*1ITU-T (International Telecommunication Union Telecommunication Standardization Sector) is a division of International Telecommunication Union, which is charged with standardizing telecommunication. The old CCITT (Comite Consultatif International Telegraphique et Telephonique) was the abbreviated name for International Telegraph and Telephone Consultative Committee; it was split up in 1993 and renamed ITU-T.

The production line of those days
(Ricoh Atsugi Plant)

Letter of thanks received from NASA
(National Aeronautics and Space Administration)
(September, 1975)

[The technical features of RIFAX 600S]
Communication by facsimile is achieved by four major processes of “conversion of document image to digital signals,” “compression and transmission of digital signals,” “decompression of the transmitted digital signals,” “creation of images from decompressed digital signals,” and the system control for aligning them to act in concert. Digitizing all processes from scanning of the image to output achieved high-speed processing with the RIFAX 600S.

◆Flatbed page scanning technology
The method used to scan image information for facsimiles in those days was the rotating drum, in which the page is wrapped around the drum. But for the RIFAX 600S, Ricoh developed and mounted a new scanning technology called the pinhole rotary system. This technology increased transmission efficiency on the order of two or more pages. This flatbed scanning type became the standard in facsimiles for offices after that. It was the unique forerunner technology before the widespread use of CCD (Charge Coupled Device), currently the page scanning element.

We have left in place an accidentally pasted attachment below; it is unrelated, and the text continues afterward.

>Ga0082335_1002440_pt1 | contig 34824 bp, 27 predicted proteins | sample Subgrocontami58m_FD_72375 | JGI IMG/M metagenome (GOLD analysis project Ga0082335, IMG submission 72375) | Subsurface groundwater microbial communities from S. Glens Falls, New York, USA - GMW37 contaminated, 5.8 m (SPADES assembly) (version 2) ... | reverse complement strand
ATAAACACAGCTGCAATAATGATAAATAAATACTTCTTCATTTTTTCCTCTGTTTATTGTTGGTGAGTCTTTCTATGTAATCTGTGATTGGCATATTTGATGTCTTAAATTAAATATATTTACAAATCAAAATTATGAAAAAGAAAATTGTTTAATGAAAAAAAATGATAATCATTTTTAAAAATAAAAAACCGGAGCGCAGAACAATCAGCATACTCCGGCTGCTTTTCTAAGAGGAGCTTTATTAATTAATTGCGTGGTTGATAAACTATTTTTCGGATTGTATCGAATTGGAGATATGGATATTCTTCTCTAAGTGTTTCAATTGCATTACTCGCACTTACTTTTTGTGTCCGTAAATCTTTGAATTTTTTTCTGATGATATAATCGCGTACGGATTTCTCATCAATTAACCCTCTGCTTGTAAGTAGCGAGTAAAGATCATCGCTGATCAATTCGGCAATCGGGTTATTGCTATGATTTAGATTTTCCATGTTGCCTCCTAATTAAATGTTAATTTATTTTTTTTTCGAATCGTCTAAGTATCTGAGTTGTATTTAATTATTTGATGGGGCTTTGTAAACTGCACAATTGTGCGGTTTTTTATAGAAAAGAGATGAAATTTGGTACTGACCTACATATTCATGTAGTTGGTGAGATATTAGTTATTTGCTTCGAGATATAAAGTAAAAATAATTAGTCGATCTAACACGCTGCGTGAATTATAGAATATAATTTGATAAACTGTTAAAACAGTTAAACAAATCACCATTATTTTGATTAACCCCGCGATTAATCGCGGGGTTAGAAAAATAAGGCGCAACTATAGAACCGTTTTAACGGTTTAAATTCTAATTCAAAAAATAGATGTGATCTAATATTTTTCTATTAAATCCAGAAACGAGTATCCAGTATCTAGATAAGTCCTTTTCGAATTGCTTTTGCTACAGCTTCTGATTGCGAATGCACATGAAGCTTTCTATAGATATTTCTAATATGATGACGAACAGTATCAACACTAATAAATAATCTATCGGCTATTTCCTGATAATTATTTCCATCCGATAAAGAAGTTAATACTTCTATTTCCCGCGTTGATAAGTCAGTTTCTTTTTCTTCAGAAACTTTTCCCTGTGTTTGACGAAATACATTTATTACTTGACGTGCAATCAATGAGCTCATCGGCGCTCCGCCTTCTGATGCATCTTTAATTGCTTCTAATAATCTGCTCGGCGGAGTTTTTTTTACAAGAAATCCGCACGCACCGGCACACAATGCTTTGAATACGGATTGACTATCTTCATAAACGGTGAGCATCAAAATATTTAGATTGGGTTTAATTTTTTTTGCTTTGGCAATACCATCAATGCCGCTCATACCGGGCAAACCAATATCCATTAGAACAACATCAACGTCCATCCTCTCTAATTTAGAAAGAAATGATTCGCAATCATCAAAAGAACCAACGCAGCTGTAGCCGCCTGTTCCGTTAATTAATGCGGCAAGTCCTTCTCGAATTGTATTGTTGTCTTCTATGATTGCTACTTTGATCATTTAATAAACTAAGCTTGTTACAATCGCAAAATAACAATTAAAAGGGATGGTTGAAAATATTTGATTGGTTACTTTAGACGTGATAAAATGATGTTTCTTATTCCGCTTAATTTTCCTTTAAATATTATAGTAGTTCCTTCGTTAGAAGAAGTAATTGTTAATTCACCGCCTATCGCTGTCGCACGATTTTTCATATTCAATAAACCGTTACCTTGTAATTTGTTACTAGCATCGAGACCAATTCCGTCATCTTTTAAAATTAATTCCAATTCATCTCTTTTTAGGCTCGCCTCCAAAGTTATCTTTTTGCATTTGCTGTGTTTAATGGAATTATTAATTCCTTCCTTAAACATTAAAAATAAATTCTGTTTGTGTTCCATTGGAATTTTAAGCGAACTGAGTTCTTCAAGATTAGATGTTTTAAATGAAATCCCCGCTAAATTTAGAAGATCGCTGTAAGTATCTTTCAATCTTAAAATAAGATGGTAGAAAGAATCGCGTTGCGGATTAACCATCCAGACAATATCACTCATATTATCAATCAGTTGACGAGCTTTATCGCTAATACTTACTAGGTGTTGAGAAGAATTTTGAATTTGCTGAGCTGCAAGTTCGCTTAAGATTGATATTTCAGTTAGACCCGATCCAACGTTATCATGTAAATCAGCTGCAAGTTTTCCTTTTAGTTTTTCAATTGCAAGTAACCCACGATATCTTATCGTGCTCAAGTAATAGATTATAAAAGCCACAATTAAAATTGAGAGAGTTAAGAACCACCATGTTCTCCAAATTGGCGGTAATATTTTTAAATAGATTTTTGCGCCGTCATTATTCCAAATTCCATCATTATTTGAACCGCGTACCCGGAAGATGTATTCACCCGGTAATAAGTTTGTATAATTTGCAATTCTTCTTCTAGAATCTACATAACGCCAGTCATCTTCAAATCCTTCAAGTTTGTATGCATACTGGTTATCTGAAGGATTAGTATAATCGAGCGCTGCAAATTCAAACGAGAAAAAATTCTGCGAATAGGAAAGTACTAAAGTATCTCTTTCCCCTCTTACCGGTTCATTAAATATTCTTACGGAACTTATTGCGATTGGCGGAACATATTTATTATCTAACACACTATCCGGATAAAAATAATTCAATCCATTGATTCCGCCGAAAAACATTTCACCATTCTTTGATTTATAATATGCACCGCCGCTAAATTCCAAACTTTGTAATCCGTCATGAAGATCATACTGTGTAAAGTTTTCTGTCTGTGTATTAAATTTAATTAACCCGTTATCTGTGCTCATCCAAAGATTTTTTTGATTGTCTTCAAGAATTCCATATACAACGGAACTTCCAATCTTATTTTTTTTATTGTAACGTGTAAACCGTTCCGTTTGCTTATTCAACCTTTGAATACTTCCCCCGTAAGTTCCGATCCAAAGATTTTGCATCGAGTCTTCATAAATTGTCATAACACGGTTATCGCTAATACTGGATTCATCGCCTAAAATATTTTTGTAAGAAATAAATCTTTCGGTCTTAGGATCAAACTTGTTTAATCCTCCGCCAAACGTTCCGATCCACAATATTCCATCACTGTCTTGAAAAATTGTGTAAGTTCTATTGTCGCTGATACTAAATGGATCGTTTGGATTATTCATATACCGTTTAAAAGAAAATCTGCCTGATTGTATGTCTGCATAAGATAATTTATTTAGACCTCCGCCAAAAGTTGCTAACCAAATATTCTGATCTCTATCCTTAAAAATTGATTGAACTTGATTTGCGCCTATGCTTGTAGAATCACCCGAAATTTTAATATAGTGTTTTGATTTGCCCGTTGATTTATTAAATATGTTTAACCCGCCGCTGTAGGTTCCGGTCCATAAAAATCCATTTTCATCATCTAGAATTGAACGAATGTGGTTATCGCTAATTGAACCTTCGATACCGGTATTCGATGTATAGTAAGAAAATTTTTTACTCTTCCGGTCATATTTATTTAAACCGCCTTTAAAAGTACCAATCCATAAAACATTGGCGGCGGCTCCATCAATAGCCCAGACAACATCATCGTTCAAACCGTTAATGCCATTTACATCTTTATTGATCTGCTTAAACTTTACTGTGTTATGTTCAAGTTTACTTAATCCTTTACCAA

◆Data compression technology and high-speed-transmission technology
The key technologies for one minute facsimile were a data compression technology by the two line collective-encoding method, and transmission technology using a fast modem. The modem operated at 1,200 baud, yielding a transmission speed of 4,800 bps, which achieved high speed transmission of 4,800-bps over telephone subscriber lines by automatically equalizing line characteristics at the receiving side.

◆LSI (Large Scale Integration) technology
LSI technology is also important in the RIFAX 600S. It made it possible to achieve both a modem and a data-compression device with a single PC board each. By reducing hardware to these two PC boards, the transceiver integral type facsimile was completed with the complicated controller built in.

◆Multi-stylus recording technology
Wet electrostatic recording using multi-stylus heads (multi-stylus electrode) with less odor, dust, and electric noise was adopted for the image recording system to write digital image signals on a page. We also commercialized electrostatic recording paper to achieve this recording method concurrently.

Today, the basic functions of facsimiles, such as “scanning,” “recording,” and “copying” are included in multifunction printers. We can say that the RIFAX 600S was a forerunner of high-speed digital facsimiles for offices, having contributed greatly to the telecommunications sector in our country. At the same time, it signified the first step in building a foundation for developing the advanced digital technologies of today.